Poverty advisor lists housing affordability among key recommendations to tackle inequality
Poverty and inequality consultant Naomi Eisenstadt has set out 15 recommendations on what more the Scottish Government and others can do to tackle poverty in Scotland.
Published yesterday, the independent adviser’s ‘Shifting the Curve’ report listed in-work poverty, housing affordability and young people’s life chances as the three areas which could be addressed to significantly reduce the numbers of people living in poverty in Scotland.
Over the past six months Ms Eisenstadt consulted stakeholders across Scotland, including people with experience of living in poverty.
Her 15 recommendations to the Scottish Government are:
- Build on Living Wage Accreditation – a focus on larger employers, and on incentives, would be useful
- Encourage pay ratio disclosure as a way of tackling pay inequality
- Ensure childcare commitments focus on quality to improve outcomes, and consider providing a limited number of free hours of childcare for primary school aged children
- Make family flexible working more explicit within the Business Pledge, and consider whether approaches such as the Timewise programme could promote flexible working in Scotland
- Do more to ensure that people claim the benefits they are entitled to
- Make effective use of new social security powers but proceed with caution
- Build more social housing
- Ensure fuel poverty programmes are focused to support those on low incomes, and do more to tackle the poverty premium in home energy costs
- Be bold on local tax reform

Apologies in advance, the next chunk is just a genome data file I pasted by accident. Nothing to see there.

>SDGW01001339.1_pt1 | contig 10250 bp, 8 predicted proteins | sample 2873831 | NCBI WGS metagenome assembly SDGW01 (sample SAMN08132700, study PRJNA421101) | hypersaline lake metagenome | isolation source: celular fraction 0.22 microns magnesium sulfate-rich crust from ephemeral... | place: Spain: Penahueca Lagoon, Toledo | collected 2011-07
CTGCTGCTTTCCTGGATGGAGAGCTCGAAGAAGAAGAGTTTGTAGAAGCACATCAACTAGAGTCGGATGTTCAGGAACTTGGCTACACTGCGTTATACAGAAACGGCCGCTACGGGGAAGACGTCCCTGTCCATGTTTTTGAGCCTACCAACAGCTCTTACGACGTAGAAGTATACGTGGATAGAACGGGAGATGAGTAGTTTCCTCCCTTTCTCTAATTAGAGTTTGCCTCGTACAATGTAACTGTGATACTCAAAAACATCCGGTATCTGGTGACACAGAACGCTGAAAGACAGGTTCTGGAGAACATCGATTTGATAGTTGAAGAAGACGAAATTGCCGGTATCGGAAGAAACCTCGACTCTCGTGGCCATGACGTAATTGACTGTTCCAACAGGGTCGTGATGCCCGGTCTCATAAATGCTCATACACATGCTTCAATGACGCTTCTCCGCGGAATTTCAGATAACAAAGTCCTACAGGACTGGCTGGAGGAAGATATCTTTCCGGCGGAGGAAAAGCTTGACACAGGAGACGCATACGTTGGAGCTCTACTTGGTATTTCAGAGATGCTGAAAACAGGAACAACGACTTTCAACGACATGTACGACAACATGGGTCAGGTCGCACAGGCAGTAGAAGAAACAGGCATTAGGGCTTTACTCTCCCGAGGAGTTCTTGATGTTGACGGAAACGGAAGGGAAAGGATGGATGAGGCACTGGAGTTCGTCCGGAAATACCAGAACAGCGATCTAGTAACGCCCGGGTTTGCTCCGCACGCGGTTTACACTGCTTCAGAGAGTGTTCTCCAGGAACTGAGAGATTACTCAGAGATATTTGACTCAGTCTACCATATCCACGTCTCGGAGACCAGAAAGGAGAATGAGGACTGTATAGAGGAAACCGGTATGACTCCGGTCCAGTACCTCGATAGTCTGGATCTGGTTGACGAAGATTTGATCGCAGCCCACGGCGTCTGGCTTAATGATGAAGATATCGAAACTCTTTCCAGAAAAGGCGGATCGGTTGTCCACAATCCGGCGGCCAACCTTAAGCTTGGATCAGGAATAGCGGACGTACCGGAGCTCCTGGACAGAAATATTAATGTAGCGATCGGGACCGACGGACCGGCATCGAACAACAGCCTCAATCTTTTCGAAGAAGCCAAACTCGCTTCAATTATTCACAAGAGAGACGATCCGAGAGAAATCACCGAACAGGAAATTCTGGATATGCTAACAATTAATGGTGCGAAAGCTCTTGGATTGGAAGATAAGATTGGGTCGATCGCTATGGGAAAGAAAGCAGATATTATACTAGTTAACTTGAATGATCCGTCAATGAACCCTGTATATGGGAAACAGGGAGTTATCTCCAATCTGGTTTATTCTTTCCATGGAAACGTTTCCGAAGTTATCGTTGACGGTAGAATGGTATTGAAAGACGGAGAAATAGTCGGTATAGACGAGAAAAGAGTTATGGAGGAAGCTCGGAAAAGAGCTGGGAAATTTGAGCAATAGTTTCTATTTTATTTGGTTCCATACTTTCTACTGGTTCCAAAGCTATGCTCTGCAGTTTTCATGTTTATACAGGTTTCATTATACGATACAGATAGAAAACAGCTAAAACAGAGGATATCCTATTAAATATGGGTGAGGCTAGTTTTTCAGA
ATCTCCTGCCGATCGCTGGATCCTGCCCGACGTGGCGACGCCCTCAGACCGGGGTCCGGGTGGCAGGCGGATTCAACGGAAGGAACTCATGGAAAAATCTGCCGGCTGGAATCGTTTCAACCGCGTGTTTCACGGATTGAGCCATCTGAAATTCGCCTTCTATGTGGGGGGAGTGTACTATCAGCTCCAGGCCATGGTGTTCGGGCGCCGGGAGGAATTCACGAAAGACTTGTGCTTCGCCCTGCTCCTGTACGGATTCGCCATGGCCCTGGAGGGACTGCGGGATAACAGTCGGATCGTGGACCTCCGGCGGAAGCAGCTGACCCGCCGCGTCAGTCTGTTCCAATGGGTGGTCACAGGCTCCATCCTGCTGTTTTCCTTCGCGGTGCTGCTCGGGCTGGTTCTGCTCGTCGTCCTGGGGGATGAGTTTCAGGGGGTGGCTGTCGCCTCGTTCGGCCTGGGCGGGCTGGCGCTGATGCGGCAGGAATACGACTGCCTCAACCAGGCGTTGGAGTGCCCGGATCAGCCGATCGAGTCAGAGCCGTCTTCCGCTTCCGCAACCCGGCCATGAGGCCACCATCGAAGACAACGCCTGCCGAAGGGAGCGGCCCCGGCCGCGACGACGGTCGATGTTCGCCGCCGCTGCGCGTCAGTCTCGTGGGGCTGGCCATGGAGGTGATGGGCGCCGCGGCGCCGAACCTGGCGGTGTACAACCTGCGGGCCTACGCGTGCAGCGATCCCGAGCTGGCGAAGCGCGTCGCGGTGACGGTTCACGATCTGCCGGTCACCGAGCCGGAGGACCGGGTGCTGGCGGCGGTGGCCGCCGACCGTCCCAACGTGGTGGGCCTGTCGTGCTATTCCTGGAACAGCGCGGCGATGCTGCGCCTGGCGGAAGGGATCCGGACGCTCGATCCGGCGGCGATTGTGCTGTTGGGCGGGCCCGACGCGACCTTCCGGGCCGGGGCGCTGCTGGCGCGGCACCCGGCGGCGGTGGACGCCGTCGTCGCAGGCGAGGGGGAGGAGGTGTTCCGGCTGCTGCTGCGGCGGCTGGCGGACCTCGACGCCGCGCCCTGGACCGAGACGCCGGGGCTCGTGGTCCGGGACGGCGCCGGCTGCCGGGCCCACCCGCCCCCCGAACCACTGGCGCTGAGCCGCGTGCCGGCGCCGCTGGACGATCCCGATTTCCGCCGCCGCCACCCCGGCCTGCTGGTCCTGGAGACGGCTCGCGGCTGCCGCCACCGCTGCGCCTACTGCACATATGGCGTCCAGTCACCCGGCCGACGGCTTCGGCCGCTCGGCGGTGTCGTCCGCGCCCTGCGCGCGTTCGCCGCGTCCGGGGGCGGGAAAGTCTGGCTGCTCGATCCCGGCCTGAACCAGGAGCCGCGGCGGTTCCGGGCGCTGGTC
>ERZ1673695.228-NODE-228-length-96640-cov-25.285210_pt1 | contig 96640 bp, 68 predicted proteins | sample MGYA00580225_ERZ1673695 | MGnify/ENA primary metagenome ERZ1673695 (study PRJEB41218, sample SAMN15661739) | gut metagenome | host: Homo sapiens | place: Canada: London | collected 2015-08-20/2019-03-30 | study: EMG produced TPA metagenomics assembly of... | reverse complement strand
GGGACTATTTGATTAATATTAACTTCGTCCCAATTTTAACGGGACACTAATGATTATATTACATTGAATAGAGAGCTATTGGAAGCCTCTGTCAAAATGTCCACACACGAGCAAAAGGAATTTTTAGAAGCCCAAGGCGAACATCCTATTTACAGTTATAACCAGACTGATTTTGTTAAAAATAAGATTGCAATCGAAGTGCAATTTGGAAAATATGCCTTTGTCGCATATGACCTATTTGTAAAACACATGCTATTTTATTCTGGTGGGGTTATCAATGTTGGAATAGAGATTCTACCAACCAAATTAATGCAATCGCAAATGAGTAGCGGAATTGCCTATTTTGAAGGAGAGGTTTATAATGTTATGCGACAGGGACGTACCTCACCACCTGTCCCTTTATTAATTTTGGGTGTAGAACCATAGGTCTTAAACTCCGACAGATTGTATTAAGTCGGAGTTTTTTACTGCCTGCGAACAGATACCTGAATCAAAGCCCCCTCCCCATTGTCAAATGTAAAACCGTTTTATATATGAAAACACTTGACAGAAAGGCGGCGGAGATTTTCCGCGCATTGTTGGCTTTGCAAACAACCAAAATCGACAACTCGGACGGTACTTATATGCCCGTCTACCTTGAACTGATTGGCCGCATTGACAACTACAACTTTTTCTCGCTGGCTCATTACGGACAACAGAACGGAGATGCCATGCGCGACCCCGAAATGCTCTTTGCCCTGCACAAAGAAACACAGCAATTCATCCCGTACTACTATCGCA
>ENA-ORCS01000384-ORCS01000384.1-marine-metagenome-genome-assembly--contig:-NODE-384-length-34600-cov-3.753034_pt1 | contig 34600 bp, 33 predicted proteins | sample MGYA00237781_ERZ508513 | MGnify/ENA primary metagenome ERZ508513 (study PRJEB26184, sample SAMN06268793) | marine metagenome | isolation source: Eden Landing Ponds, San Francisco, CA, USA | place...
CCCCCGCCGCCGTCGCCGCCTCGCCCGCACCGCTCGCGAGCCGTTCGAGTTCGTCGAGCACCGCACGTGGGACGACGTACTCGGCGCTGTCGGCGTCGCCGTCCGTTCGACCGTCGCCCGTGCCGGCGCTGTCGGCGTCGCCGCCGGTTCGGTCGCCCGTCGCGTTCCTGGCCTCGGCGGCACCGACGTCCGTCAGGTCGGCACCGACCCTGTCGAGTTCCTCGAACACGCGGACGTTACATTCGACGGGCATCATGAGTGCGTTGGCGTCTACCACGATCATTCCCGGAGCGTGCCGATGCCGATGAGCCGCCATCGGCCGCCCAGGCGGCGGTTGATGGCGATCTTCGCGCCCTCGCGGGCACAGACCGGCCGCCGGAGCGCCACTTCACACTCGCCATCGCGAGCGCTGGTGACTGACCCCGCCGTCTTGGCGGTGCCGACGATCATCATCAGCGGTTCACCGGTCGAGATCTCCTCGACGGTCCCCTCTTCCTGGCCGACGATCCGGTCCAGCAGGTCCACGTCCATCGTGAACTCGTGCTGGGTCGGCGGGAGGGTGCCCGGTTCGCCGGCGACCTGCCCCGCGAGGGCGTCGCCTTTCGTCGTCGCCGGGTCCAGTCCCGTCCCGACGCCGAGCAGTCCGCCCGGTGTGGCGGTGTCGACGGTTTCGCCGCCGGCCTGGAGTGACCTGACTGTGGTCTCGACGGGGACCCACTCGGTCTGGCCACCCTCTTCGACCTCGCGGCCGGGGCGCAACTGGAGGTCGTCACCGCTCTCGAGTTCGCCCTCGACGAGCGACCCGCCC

Life chances of young people, aged 16-24
- Carry out a comprehensive review of the policies and services relevant to the life chances of older children and young adults, with particular emphasis on young people from poorer backgrounds
- Reduce the number of government-supported employment programmes targeting this group of young people and simplify the landscape, to provide a clearer, sharper focus
- Ensure that the new approach to employer engagement in education is having an impact on improving skills for work of young people
- Do more to tackle occupational segregation
- Ensure that public service delivery is respectful, person-centred and preserves the dignity of people in poverty: pre-employment and in-service training should include the importance of avoiding stigma and developing understanding of the challenges of living on a very low income
- Commence the socio-economic duty in the Equality Act 2010, when powers are available to do so.
Ms Eisenstadt said: “I’ve been struck by the genuinely open and constructive approach that people have taken in engaging with me in my role as Independent Advisor.
“The key message for me is that everyone has a role to play, local government, the voluntary sector, the Scottish Government and people in poverty themselves, who clearly have the best understanding of the challenges of living on a low income.”
Confirming early action on one of the report’s recommendations, first minister Nicola Sturgeon announced £1 million of funding for up to six early learning and childcare trials to test different delivery models.